Loading...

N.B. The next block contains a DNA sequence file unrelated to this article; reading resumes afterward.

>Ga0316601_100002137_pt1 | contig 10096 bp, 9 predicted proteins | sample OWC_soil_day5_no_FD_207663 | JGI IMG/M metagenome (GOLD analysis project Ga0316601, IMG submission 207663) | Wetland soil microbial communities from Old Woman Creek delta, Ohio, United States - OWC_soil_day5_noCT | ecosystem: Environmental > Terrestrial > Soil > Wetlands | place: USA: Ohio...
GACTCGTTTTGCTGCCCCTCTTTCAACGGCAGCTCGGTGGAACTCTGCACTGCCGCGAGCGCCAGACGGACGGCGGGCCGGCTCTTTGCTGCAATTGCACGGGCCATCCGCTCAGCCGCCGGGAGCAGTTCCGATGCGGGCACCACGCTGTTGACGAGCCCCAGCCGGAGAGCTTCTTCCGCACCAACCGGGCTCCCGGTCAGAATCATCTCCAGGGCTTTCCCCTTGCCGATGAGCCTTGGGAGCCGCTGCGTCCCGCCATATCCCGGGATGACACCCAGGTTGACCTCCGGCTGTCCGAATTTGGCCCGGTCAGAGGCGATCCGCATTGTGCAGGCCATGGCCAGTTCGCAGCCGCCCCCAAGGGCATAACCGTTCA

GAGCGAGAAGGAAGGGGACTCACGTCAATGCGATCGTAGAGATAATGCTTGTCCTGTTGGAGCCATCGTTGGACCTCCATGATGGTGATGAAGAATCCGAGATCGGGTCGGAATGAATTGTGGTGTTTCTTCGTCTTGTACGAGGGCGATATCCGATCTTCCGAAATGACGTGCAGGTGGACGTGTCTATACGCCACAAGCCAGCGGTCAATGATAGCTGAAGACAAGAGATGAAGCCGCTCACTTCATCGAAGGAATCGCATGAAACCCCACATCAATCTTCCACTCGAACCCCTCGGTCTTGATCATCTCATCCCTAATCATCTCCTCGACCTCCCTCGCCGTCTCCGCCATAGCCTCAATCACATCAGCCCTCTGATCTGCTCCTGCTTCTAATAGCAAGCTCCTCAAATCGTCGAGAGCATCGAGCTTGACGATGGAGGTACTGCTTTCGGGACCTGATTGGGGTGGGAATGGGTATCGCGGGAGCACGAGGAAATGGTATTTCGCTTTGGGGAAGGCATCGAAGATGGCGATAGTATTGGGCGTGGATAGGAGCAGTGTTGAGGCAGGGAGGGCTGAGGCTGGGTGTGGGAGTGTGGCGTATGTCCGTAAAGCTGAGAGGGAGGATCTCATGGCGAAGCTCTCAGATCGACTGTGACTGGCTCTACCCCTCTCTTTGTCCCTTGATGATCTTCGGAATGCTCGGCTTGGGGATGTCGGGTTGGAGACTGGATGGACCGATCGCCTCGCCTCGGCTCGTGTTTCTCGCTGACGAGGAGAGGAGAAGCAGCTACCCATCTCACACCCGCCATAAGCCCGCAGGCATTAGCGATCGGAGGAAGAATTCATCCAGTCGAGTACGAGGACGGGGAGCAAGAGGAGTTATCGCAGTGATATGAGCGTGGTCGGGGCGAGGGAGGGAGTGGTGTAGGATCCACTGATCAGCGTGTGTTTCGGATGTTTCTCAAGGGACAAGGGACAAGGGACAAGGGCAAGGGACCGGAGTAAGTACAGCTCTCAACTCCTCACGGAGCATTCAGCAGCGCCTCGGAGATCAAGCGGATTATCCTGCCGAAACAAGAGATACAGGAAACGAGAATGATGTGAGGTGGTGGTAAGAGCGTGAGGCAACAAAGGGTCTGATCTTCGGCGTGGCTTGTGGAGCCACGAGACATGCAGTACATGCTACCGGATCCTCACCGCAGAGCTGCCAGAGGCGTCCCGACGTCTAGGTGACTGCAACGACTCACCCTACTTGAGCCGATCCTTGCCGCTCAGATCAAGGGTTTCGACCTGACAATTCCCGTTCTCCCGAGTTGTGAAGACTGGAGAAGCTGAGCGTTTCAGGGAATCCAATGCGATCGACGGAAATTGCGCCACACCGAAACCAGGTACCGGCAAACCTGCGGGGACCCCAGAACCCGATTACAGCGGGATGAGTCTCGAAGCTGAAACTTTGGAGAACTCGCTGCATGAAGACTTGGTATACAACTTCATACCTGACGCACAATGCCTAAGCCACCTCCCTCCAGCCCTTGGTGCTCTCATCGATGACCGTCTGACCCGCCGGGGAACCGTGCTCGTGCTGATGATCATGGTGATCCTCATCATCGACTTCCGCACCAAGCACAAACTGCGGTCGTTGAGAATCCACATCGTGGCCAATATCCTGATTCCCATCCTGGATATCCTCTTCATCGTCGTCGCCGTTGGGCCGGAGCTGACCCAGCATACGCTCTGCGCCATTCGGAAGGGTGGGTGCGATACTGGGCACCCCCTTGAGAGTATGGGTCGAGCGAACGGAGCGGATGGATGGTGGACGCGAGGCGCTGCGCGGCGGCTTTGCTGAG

Peer Group: Group composed of associates of same species, approximately the same age, and usually of similar rank or social status.Peer Review: An organized procedure carried out by a select committee of professionals in evaluating the performance of other professionals in meeting the standards of their specialty. Review by peers is used by editors in the evaluation of articles and other papers submitted for publication. Peer review is used also in the evaluation of grant applications. It is applied also in evaluating the quality of health care provided to patients.Peer Review, Health Care: The concurrent or retrospective review by practicing physicians or other health professionals of the quality and efficiency of patient care practices or services ordered or performed by other physicians or other health professionals (From The Facts On File Dictionary of Health Care Management, 1988).Peer Review, Research: The evaluation by experts of the quality and pertinence of research or research proposals of other experts in the same field. Peer review is used by editors in deciding which submissions warrant publication, by granting agencies to determine which proposals should be funded, and by academic institutions in tenure decisions.Sociometric Techniques: Methods for quantitatively assessing and measuring interpersonal and group relationships.Interpersonal Relations: The reciprocal interaction of two or more persons.Rejection (Psychology): Non-acceptance, negative attitudes, hostility or excessive criticism of the individual which may precipitate feelings of rejection.Friends: Persons whom one knows, likes, and trusts.Adolescent Behavior: Any observable response or action of an adolescent.Socialization: The training or molding of an individual through various relationships, educational agencies, and social controls, which enables him to become a member of a particular society.Social Behavior: Any behavior caused by or affecting another individual, usually of the same species.Bullying: Aggressive behavior intended to cause harm or distress. The behavior may be physical or verbal. There is typically an imbalance of power, strength, or status between the target and the aggressor.Social Environment: The aggregate of social and cultural institutions, forms, patterns, and processes that influence the life of an individual or community.Social Facilitation: Any enhancement of a motivated behavior in which individuals do the same thing with some degree of mutual stimulation and consequent coordination.Juvenile Delinquency: The antisocial acts of children or persons under age which are illegal or lawfully interpreted as constituting delinquency.Social Desirability: A personality trait rendering the individual acceptable in social or interpersonal relations. It is related to social acceptance, social approval, popularity, social status, leadership qualities, or any quality making him a socially desirable companion.Social Conformity: Behavioral or attitudinal compliance with recognized social patterns or standards.Mainstreaming (Education): Most frequently refers to the integration of a physically or mentally disabled child into the regular class of normal peers and provision of the appropriately determined educational program.Social Support: Support systems that provide assistance and encouragement to individuals with physical or emotional disabilities in order that they may better cope. Informal social support is usually provided by friends, relatives, or peers, while formal assistance is provided by churches, groups, etc.Students: Individuals enrolled in a school or formal educational program.Aggression: Behavior which may be manifested by destructive and attacking action which is verbal or physical, by covert attitudes of hostility or by obstructionism.Adolescent Psychology: Field of psychology concerned with the normal and abnormal behavior of adolescents. It includes mental processes as well as observable responses.Self-Help Groups: Organizations which provide an environment encouraging social interactions through group activities or individual relationships especially for the purpose of rehabilitating or supporting patients, individuals with common health problems, or the elderly. They include therapeutic social clubs.Play and Playthings: Spontaneous or voluntary recreational activities pursued for enjoyment and accessories or equipment used in the activities; includes games, toys, etc.Social Adjustment: Adaptation of the person to the social environment. Adjustment may take place by adapting the self to the environment or by changing the environment. (From Campbell, Psychiatric Dictionary, 1996)Social Identification: The process by which an aspect of self image is developed based on in-group preference or ethnocentrism and a perception of belonging to a social or cultural group. (From APA, Thesaurus of Psychological Index Terms, 8th ed.)Imitative Behavior: The mimicking of the behavior of one individual by another.Remedial Teaching: Specialized instruction for students deviating from the expected norm.Parent-Child Relations: The interactions between parent and child.Schools: Educational institutions.Longitudinal Studies: Studies in which variables relating to an individual or group of individuals are assessed over a period of time.Questionnaires: Predetermined sets of questions used to collect data - clinical data, social status, occupational group, etc. The term is often applied to a self-completed survey instrument.Risk-Taking: Undertaking a task involving a challenge for achievement or a desirable goal in which there is a lack of certainty or a fear of failure. It may also include the exhibiting of certain behaviors whose outcomes may present a risk to the individual or to those associated with him or her.Mentors: Senior professionals who provide guidance, direction and support to those persons desirous of improvement in academic positions, administrative positions or other career development situations.Social Perception: The perceiving of attributes, characteristics, and behaviors of one's associates or social groups.Reinforcement, Social: The strengthening of a response with a social reward such as a nod of approval, a parent's love or attention.Manuscripts, MedicalParenting: Performing the role of a parent by care-giving, nurturance, and protection of the child by a natural or substitute parent. The parent supports the child by exercising authority and through consistent, empathic, appropriate behavior in response to the child's needs. PARENTING differs from CHILD REARING in that in child rearing the emphasis is on the act of training or bringing up the children and the interaction between the parent and child, while parenting emphasizes the responsibility and qualities of exemplary behavior of the parent.Child Behavior: Any observable response or action of a child from 24 months through 12 years of age. For neonates or children younger than 24 months, INFANT BEHAVIOR is available.Adolescent Development: The continuous sequential physiological and psychological changes during ADOLESCENCE, approximately between the age of 13 and 18.Substance-Related Disorders: Disorders related to substance abuse.Child Behavior Disorders: Disturbances considered to be pathological based on age and stage appropriateness, e.g., conduct disturbances and anaclitic depression. This concept does not include psychoneuroses, psychoses, or personality disorders with fixed patterns.Teaching: The educational process of instructing.Program Evaluation: Studies designed to assess the efficacy of programs. They may include the evaluation of cost-effectiveness, the extent to which objectives are met, or impact.Universities: Educational institutions providing facilities for teaching and research and authorized to grant academic degrees.Health Education: Education that increases the awareness and favorably influences the attitudes and knowledge relating to the improvement of health on a personal or community basis.Self Concept: A person's view of himself.Personality Development: Growth of habitual patterns of behavior in childhood and adolescence.Models, Psychological: Theoretical representations that simulate psychological processes and/or social processes. These include the use of mathematical equations, computers, and other electronic equipment.Achievement: Success in bringing an effort to the desired end; the degree or level of success attained in some specified area (esp. scholastic) or in general.Attitude: An enduring, learned predisposition to behave in a consistent way toward a given class of objects, or a persistent mental and/or neural state of readiness to react to a certain class of objects, not as they are but as they are conceived to be.Sex Factors: Maleness or femaleness as a constituent element or influence contributing to the production of a result. It may be applicable to the cause or effect of a circumstance. It is used with human or animal concepts but should be differentiated from SEX CHARACTERISTICS, anatomical or physiological manifestations of sex, and from SEX DISTRIBUTION, the number of males and females in given circumstances.Role Playing: The adopting or performing the role of another significant individual in order to gain insight into the behavior of that person.Alcohol Drinking: Behaviors associated with the ingesting of alcoholic beverages, including social drinking.Professional Review Organizations: Organizations representing designated geographic areas which have contracts under the PRO program to review the medical necessity, appropriateness, quality, and cost-effectiveness of care received by Medicare beneficiaries. Peer Review Improvement Act, PL 97-248, 1982.Gender Identity: A person's concept of self as being male and masculine or female and feminine, or ambivalent, based in part on physical characteristics, parental responses, and psychological and social pressures. It is the internal experience of gender role.Child Psychology: The study of normal and abnormal behavior of children.Family Relations: Behavioral, psychological, and social relations among various members of the nuclear family and the extended family.Internal-External Control: Personality construct referring to an individual's perception of the locus of events as determined internally by his or her own behavior versus fate, luck, or external forces. (ERIC Thesaurus, 1996).Social Distance: The degree of closeness or acceptance an individual or group feels toward another individual or group.Violence: Individual or group aggressive behavior which is socially non-acceptable, turbulent, and often destructive. It is precipitated by frustrations, hostility, prejudices, etc.Parents: Persons functioning as natural, adoptive, or substitute parents. The heading includes the concept of parenthood as well as preparation for becoming a parent.Social Isolation: The separation of individuals or groups resulting in the lack of or minimizing of social contact and/or communication. This separation may be accomplished by physical separation, by social barriers and by psychological mechanisms. In the latter, there may be interaction but no real communication.Generalization (Psychology): The phenomenon of an organism's responding to all situations similar to one in which it has been conditioned.Writing: The act or practice of literary composition, the occupation of writer, or producing or engaging in literary work as a profession.Publishing: "The business or profession of the commercial production and issuance of literature" (Webster's 3d). It includes the publisher, publication processes, editing and editors. Production may be by conventional printing methods or by electronic publishing.Education, Special: Education of the individual who markedly deviates intellectually, physically, socially, or emotionally from those considered to be normal, thus requiring special instruction.Editorial Policies: The guidelines and policy statements set forth by the editor(s) or editorial board of a publication.Conduct Disorder: A repetitive and persistent pattern of behavior in which the basic rights of others or major age-appropriate societal norms or rules are violated. These behaviors include aggressive conduct that causes or threatens physical harm to other people or animals, nonaggressive conduct that causes property loss or damage, deceitfulness or theft, and serious violations of rules. The onset is before age 18. (From DSM-IV, 1994)Underachievement: Performance, usually in school work, poorer than that predicted from aptitude and/or intelligence testing.Faculty: The teaching staff and members of the administrative staff having academic rank in an educational institution.Health Knowledge, Attitudes, Practice: Knowledge, attitudes, and associated behaviors which pertain to health-related topics such as PATHOLOGIC PROCESSES or diseases, their prevention, and treatment. This term refers to non-health workers and health workers (HEALTH PERSONNEL).Social Alienation: The state of estrangement individuals feel in cultural settings that they view as foreign, unpredictable, or unacceptable.Educational Measurement: The assessing of academic or educational achievement. It includes all aspects of testing and test construction.Volunteers: Persons who donate their services.Social Networking: Individuals connecting by family, work or other interests. It also includes connectivity facilitated by computer-based communications.Psychosexual Development: The stages of development of the psychological aspects of sexuality from birth to adulthood; i.e., oral, anal, genital, and latent periods.Sexual Behavior: Sexual activities of humans.Periodicals as Topic: A publication issued at stated, more or less regular, intervals.National Longitudinal Study of Adolescent Health: Longitudinal study of a nationally representative sample of adolescents in grades 7-12 in the United States during the 1994-95 school year. The Add Health cohort has been followed into young adulthood. (from http://www.cpc.unc.edu/projects/addhealth accessed 08/2012)Feedback: A mechanism of communication within a system in that the input signal generates an output response which returns to influence the continued activity or productivity of that system.Antisocial Personality Disorder: A personality disorder whose essential feature is a pervasive pattern of disregard for, and violation of, the rights of others that begins in childhood or early adolescence and continues into adulthood. The individual must be at least age 18 and must have a history of some symptoms of CONDUCT DISORDER before age 15. (From DSM-IV, 1994)Adaptation, Psychological: A state of harmony between internal needs and external demands and the processes used in achieving this condition. (From APA Thesaurus of Psychological Index Terms, 8th ed)United StatesHelping Behavior: Behaviors associated with the giving of assistance or aid to individuals.Family: A social group consisting of parents or parent substitutes and children.Role: The expected and characteristic pattern of behavior exhibited by an individual as a member of a particular social group.Social Behavior Disorders: Behaviors which are at variance with the expected social norm and which affect other individuals.Employee Performance Appraisal: The assessment of the functioning of an employee in relation to work.Sibling Relations: Interactions and relationships between sisters and/or brothers. The concept also applies to animal studies.Health Promotion: Encouraging consumer behaviors most likely to optimize health potentials (physical and psychosocial) through health information, preventive programs, and access to medical care.Personality Assessment: The determination and evaluation of personality attributes by interviews, observations, tests, or scales. Articles concerning personality measurement are considered to be within scope of this term.Attitude to Health: Public attitudes toward health, disease, and the medical care system.Risk Factors: An aspect of personal behavior or lifestyle, environmental exposure, or inborn or inherited characteristic, which, on the basis of epidemiologic evidence, is known to be associated with a health-related condition considered important to prevent.Focus Groups: A method of data collection and a QUALITATIVE RESEARCH tool in which a small group of individuals are brought together and allowed to interact in a discussion of their opinions about topics, issues, or questions.Age Factors: Age as a constituent element or influence contributing to the production of a result. It may be applicable to the cause or the effect of a circumstance. It is used with human or animal concepts but should be differentiated from AGING, a physiological process, and TIME FACTORS which refers only to the passage of time.Sex Education: Education which increases the knowledge of the functional, structural, and behavioral aspects of human reproduction.Program Development: The process of formulating, improving, and expanding educational, managerial, or service-oriented work plans (excluding computer program development).Smoking: Inhaling and exhaling the smoke of burning TOBACCO.Permissiveness: The attitude that grants freedom of expression and activity to another individual, but not necessarily with sanction or approval.Cross-Sectional Studies: Studies in which the presence or absence of disease or other health-related variables are determined in each member of the study population or in a representative sample at one particular time. This contrasts with LONGITUDINAL STUDIES which are followed over a period of time.Marijuana Smoking: Inhaling and exhaling the smoke from CANNABIS.Interviews as Topic: Conversations with an individual or individuals held in order to obtain information about their background and other personal biographical data, their attitudes and opinions, etc. It includes school admission or job interviews.Self Care: Performance of activities or tasks traditionally performed by professional health care providers. The concept includes care of oneself or one's family and friends.Language Development Disorders: Conditions characterized by language abilities (comprehension and expression of speech and writing) that are below the expected level for a given age, generally in the absence of an intellectual impairment. These conditions may be associated with DEAFNESS; BRAIN DISEASES; MENTAL DISORDERS; or environmental factors.Models, Educational: Theoretical models which propose methods of learning or teaching as a basis or adjunct to changes in attitude or behavior. These educational interventions are usually applied in the fields of health and patient education but are not restricted to patient care.Clinical Competence: The capability to perform acceptably those duties directly related to patient care.